To have a balanced mind and body is to experience a state of equilibrium within your lifestyle choices, relationships and work habits. At times you may notice yourself falling off kilter and tipping the scales toward excess and overindulgence, other times you are slipping in the other direction towards lack and deficiency.
When you deviate from the path of holistic symmetry, you can suffer from a host of problems that affect you mentally, physically and emotionally. Poised on the proverbial scale somewhere between too much and not enough is where you will find yourself at your healthiest, happiest and most productive.
Buddhist philosophers for example, strongly believe that the practice of being in balance supports inner peace. A lot can be learned from steeping our perspective in the idyllic waters of what the Buddha called 'the middle way'.
By neither clinging to nor taking for granted the inevitable highs and lows of life, you can discover your own inner balance, and experience sustainable peace and contentment throughout your life.
The following tips help to simplify what it means to live in balance, and will assist you in your practice of walking the path of 'the middle way' for optimal enjoyment of your life.
Tip #1, Lifestyle: See the Big Picture
A lot of people experience repetitive cycles of suffering in the form of guilt as a result of over indulging. This type of behaviour typically expresses itself through over eating, over imbibing or getting caught in the paralysis of laziness.
By taking a step back and analysing the bigger picture of your life and habits, you can get a clearer view of the regularity of healthy habits verses the not so healthy habits.
If you find that most of the time you eat well, refrain from heavy drinking and get adequate exercise, a few moments of debauchery can be celebrated instead of lamented, as nothing more than just being human.
Allow yourself time to experience life fully, but if distressing behaviours are slanting the scales toward dis-ease, it may be time to re-evaluate your choices, and tip the scales back into a healthy balance.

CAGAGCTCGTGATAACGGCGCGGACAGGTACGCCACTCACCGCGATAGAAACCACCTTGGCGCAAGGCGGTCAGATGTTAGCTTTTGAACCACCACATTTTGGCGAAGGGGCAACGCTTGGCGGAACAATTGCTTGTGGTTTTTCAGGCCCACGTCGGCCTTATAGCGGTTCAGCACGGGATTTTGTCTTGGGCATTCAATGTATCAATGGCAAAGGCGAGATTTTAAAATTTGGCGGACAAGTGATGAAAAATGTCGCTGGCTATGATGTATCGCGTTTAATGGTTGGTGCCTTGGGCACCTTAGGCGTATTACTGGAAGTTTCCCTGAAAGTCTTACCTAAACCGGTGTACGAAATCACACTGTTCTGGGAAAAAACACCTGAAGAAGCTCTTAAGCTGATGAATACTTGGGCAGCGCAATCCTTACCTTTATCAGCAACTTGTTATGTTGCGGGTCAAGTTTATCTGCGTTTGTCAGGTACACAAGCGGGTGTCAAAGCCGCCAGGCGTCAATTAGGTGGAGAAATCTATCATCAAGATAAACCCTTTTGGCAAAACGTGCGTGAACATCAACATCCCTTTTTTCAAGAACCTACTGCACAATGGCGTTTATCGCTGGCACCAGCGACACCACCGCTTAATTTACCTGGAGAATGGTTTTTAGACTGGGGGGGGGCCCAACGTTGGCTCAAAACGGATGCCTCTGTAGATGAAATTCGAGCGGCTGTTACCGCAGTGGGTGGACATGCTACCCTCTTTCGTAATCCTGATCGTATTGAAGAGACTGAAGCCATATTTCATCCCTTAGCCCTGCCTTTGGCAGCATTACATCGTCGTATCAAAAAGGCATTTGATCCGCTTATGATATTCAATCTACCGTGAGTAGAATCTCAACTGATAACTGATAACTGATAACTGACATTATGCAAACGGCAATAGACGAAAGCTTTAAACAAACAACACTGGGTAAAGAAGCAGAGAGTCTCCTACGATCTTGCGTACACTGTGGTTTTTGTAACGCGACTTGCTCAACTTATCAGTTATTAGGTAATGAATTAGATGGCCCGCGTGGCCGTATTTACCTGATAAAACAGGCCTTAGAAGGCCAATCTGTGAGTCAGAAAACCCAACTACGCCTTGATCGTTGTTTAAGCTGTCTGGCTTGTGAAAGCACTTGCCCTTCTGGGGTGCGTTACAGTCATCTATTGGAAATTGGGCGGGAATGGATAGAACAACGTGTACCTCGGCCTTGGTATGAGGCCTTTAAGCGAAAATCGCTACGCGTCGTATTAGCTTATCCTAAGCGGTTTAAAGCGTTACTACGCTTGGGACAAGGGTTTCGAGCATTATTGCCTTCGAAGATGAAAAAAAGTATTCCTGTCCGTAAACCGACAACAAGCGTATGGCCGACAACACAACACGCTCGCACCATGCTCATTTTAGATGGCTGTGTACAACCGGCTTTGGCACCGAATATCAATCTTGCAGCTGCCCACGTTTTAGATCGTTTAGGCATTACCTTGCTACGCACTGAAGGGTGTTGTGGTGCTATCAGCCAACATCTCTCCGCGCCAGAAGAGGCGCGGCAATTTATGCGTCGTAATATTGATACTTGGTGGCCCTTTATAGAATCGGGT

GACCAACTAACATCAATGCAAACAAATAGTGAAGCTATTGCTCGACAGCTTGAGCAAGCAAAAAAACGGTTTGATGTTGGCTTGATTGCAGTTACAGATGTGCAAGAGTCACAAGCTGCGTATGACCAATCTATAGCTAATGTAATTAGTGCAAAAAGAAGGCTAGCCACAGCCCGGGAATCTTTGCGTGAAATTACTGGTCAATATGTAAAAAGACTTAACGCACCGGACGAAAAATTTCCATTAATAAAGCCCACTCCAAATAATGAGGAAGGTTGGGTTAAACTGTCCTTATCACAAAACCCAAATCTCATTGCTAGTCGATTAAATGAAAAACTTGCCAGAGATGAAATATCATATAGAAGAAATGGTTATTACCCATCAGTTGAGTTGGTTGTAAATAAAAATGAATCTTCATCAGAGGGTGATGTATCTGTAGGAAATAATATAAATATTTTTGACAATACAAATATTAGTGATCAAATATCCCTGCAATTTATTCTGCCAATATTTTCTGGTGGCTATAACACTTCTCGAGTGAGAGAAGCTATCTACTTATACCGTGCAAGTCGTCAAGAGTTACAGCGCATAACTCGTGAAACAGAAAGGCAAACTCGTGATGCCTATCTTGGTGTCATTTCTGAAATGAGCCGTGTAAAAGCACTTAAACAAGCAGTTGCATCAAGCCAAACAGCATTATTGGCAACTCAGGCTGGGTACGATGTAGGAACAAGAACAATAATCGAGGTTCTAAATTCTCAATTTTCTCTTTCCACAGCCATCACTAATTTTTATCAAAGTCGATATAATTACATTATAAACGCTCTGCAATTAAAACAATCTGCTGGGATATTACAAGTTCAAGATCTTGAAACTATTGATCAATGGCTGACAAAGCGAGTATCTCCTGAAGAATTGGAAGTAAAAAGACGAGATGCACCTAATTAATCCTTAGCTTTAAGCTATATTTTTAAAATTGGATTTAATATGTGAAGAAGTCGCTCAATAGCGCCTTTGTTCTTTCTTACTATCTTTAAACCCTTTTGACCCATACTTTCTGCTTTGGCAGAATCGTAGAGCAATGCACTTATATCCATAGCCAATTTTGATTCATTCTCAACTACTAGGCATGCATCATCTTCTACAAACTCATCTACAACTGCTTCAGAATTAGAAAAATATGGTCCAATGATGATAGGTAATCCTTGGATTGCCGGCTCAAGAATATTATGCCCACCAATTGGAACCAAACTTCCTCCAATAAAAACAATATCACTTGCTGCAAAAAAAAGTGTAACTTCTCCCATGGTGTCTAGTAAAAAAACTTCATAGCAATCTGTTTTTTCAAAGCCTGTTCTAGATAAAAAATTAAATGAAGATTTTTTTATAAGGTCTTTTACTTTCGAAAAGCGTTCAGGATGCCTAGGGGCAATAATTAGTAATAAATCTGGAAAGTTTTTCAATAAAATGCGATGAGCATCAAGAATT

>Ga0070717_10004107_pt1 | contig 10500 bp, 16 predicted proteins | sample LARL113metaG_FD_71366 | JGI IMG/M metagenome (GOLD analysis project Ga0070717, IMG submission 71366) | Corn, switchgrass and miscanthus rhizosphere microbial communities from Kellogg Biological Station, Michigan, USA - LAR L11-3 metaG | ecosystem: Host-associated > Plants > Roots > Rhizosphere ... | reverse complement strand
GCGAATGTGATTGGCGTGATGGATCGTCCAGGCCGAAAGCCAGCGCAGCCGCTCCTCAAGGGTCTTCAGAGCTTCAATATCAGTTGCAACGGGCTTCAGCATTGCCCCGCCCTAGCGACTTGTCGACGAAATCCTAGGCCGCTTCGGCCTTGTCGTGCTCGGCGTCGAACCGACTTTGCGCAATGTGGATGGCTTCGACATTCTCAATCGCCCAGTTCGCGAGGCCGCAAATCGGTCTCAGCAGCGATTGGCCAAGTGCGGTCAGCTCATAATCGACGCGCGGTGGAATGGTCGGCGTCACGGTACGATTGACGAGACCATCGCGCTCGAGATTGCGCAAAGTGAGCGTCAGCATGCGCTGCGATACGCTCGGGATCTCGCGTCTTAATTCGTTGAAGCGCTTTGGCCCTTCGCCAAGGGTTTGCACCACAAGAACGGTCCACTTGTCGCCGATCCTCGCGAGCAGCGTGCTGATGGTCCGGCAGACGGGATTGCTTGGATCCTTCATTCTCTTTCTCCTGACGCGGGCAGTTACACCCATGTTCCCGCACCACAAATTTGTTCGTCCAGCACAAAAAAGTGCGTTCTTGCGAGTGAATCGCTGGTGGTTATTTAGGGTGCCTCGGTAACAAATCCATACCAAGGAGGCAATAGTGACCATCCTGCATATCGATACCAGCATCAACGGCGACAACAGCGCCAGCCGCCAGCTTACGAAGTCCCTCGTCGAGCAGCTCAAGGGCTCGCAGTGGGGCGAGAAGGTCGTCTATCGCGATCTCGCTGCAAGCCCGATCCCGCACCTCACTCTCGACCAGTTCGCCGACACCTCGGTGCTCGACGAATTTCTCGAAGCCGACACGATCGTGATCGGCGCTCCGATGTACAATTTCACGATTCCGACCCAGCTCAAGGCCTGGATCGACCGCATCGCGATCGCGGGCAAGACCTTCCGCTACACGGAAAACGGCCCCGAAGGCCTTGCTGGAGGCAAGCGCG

Tip #2, Relationships: Be a Reclusive-Socialite
Monks, swamis and sages devote a lot of their time in silence and isolation. While being alone is important in developing keen awareness and precise intuition, spending quality time with others also has its own set of magical benefits. Too much time alone can strip you of necessary human connection just as too much time with others can rob you of truly knowing who you are.
When you are alone, you can deepen your connection with an ever-present source of peace and energy within. When you spend quality time with others, you become at ease with giving, receiving and sharing of yourself. And that is balance.
While being out of balance can foster uncomfortable social anxieties or bring out an aversion to being alone. Spend time alone to find yourself and seek connection with others to share in the beauty of what you find.
Tip #3, Work: Drive in Neutral
When you embark on a goal, task or assignment at work, make sure you experience emotional neutrality between success and failure. Both will have an affect on you, adding to the necessity to remain detached from either. Playing tug of war between triumph and disappointment can make you stiff with pride and conceit, or weigh you down with guilt and shame.
Instead, practice detaching from outcomes and resist the urge to be overly competitive and judgmental of others and yourself.
Having balance will ultimately reduce the harmful pressure of either feeling disgusted and afraid of failure, or addicted to the need for success. Do your work as best as you can and let go of the rest.
Walking the path of 'the middle way' is one example of how to experience sustainable contentment throughout your life. Give yourself permission to be human, spend equal time with yourself and others, and express gratitude in both success and failure. Find balance on your path through life and let it be one of inner peace and joy.
How do you find balance in your life? What helps you?
Read more posts from Jill Lawson at Body in Balance
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